While Gordin’s plays understandably dominate this prologue, they are certainly not the only examples of short Yiddish dramas. One-act plays present a striking variety of themes, character types, and styles, as can be seen in the latest PYD batch, devoted to this genre. Many of these plays explore the social and political issues of their day: Yente Serdatsky depicts radical politics and debates about free love in Oyf der vakh (On Guard) and Israel Ashendorf portrays the emotional weight of surviving the Holocaust in Dos geveyn fun kind (A Child’s Cry) and Bloyz ash (Only Ashes). Other plays deal with more religious themes, such as a Moyshe Nadir puppet play set at the gates of heaven and hell. Sholem Aleichem parodies this concern with the afterlife in his comic burlesque about assimilation, Oylem-habe (The World to Come). Yet for I. L. Peretz in Es brent (It Burns), marriage itself can be hell. Jane Rose takes up a similar idea in her drama Engshaft (Narrowness), which depicts marital conflict in a sweltering New York apartment.

Sketch of Sholem Aleichem by Chaim Topol.

This current batch includes works by classic Yiddish writers, including three plays by Sholem Aleichem, yet such dramas are not necessarily representative of the one-act repertoire. Arguably the one-act play is a particularly democratic form, since it would be easier for even a novice playwright––or one with a demanding day job or family responsibilities––to take a stab at writing a one-act play than a longer dramatic work. It is not so surprisingly that our current batch includes a broad array of playwrights, some of whom are well-known for their dramatic repertoire, and others less so. This variety cannot help but enrich our understanding of the diversity of the Yiddish theatre repertoire. Paula Prilutski delivers a strikingly satirical look at the theatre in her play Aktor (Actor), where characters debate the aims of the acting profession as an actor’s wife groans in childbirth offstage. Would a male playwright necessarily think of putting this kind of labor at the center of a debate about art? It is difficult to say for sure, but we are certainly glad to have a plot synopsis that helps us consider this question.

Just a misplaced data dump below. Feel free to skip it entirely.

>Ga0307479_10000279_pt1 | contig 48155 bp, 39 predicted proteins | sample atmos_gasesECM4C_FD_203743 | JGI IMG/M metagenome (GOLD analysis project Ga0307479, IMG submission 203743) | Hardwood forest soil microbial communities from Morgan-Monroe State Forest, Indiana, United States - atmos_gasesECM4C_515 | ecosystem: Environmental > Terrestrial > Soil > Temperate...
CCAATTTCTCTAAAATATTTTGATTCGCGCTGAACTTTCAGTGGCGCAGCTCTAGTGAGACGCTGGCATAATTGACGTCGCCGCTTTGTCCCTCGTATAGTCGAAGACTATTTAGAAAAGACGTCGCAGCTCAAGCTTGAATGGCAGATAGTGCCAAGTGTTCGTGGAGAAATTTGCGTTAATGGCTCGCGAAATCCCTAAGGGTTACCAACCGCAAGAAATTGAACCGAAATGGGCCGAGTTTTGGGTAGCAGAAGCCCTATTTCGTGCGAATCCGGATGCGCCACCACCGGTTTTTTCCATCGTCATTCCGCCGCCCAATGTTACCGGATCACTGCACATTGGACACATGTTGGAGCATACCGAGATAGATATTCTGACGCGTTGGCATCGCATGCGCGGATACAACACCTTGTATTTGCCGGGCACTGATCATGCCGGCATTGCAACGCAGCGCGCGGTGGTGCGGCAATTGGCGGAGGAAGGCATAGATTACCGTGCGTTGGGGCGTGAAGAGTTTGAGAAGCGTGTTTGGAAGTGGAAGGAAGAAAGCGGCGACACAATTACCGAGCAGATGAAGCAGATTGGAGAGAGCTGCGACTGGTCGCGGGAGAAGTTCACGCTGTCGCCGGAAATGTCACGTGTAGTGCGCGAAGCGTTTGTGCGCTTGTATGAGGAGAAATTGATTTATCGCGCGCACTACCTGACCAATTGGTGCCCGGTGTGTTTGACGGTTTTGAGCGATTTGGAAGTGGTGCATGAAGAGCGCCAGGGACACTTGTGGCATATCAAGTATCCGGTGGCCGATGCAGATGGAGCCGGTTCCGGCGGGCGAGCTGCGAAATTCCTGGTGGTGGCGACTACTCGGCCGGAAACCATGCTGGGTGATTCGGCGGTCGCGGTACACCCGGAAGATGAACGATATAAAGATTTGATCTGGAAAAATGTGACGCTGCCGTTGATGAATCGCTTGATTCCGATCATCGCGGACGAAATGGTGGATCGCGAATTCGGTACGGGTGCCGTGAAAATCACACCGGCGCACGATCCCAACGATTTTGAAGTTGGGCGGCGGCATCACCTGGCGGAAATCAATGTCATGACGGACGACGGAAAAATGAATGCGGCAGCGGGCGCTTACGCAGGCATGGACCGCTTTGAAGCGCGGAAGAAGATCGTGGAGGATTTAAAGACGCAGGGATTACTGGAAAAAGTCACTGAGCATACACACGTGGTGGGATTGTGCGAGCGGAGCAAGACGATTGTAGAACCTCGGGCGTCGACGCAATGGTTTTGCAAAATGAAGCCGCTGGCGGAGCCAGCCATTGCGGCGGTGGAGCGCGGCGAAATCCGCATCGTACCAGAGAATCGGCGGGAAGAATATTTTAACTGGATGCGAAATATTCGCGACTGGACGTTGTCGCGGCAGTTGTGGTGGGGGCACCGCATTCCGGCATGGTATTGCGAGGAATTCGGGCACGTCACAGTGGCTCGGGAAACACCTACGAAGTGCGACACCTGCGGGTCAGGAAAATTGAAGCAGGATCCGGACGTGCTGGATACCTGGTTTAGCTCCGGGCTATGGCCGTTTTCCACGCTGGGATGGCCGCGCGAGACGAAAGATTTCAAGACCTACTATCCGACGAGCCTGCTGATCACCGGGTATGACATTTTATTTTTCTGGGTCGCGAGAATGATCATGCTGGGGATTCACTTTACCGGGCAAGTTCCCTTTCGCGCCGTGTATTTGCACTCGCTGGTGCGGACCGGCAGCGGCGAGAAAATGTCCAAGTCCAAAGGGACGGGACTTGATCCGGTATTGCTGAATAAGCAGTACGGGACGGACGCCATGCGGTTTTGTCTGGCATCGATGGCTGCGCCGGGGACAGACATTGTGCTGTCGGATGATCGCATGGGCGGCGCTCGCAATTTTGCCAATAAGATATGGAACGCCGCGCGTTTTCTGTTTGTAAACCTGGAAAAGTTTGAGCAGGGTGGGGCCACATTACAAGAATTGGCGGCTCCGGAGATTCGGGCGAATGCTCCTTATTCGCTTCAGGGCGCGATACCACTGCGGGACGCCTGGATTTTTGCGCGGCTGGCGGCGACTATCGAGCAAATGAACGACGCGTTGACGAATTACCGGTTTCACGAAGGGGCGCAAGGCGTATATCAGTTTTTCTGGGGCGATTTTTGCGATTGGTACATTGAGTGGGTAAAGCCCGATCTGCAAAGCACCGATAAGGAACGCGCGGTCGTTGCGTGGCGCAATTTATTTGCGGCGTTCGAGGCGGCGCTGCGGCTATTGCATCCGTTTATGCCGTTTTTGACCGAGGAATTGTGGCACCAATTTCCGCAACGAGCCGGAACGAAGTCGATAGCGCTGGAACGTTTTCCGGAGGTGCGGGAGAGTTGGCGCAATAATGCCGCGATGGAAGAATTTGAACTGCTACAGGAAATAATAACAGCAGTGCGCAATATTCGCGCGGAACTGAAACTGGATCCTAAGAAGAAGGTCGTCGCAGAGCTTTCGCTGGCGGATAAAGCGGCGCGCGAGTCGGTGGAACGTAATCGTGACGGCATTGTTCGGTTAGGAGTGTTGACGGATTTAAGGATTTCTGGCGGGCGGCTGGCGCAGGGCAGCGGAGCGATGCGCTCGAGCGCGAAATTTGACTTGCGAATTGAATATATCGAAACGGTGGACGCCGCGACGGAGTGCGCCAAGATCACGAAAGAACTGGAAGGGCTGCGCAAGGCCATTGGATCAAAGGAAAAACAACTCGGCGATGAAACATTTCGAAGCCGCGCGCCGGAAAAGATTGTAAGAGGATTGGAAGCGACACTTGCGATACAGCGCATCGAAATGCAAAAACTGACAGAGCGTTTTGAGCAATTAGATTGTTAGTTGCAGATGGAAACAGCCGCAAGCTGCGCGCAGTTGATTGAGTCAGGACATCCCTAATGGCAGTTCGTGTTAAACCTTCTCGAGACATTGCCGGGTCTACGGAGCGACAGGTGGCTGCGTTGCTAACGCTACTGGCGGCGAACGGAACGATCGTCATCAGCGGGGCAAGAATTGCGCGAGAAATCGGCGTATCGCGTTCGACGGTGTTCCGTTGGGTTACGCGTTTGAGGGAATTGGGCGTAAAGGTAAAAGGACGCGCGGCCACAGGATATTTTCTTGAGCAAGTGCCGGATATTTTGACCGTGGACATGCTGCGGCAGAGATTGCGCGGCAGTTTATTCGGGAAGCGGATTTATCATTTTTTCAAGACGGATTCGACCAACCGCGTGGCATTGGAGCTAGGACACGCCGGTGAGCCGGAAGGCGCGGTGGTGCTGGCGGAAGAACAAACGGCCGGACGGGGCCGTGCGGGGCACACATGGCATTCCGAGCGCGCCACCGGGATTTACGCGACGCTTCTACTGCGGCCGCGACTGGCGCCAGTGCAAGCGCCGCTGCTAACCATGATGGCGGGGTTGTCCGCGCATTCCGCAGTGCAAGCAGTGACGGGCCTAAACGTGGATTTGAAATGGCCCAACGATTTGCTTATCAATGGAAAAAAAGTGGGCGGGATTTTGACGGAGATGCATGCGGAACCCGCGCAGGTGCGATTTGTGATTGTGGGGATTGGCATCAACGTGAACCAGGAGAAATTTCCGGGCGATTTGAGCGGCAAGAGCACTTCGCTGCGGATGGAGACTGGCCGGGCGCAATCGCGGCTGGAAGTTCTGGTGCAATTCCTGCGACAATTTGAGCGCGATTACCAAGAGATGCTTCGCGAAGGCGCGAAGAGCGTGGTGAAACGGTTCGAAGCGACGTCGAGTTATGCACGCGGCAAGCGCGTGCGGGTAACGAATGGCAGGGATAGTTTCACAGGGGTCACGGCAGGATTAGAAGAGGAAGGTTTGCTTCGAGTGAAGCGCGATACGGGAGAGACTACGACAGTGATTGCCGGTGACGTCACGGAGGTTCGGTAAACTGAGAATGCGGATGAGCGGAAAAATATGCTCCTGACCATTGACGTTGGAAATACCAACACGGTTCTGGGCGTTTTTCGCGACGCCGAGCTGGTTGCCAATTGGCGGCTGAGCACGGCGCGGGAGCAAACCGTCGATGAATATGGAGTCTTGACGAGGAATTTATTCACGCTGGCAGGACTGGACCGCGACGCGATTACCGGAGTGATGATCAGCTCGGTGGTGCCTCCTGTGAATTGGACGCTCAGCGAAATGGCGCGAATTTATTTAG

Yiddish one-act plays are often brief, intense examinations of particular types of relationships or current issues. Their details are often sketchier and the plots more ambiguous than in longer plays, such as illustrated by the fact that several plays refer to protagonists as “the Man” without giving him a name. Yet while Alexander Gordin suggests that a one-act play is comparable to a Rodin study, we’d like to think that an examination of our latest batch (and PYD as a whole) might be more like visiting a Rodin Museum, which impresses visitors with the sheer variety of artistic creation. Indeed, the juxtaposition of plays such as Prilutski’s Aktor and Sholem Asch’s Der zindiker (The Sinner) takes audiences from the cradle to the grave, and invites us to consider how one-act plays depict a range of issues confronting Yiddish-speakers in both the Old Country and the New World. As will be seen—both in this batch and our forthcoming batch (a Part II installment of one-act plays intended for children)—one-act plays offer up a fresh, historically-interesting perspective on the goals of Yiddish playwrights and the topics that interested their audiences.

Article Author(s)

Sonia Gollance

Sonia Gollance is Lecturer (Assistant Professor) in Yiddish at University College London.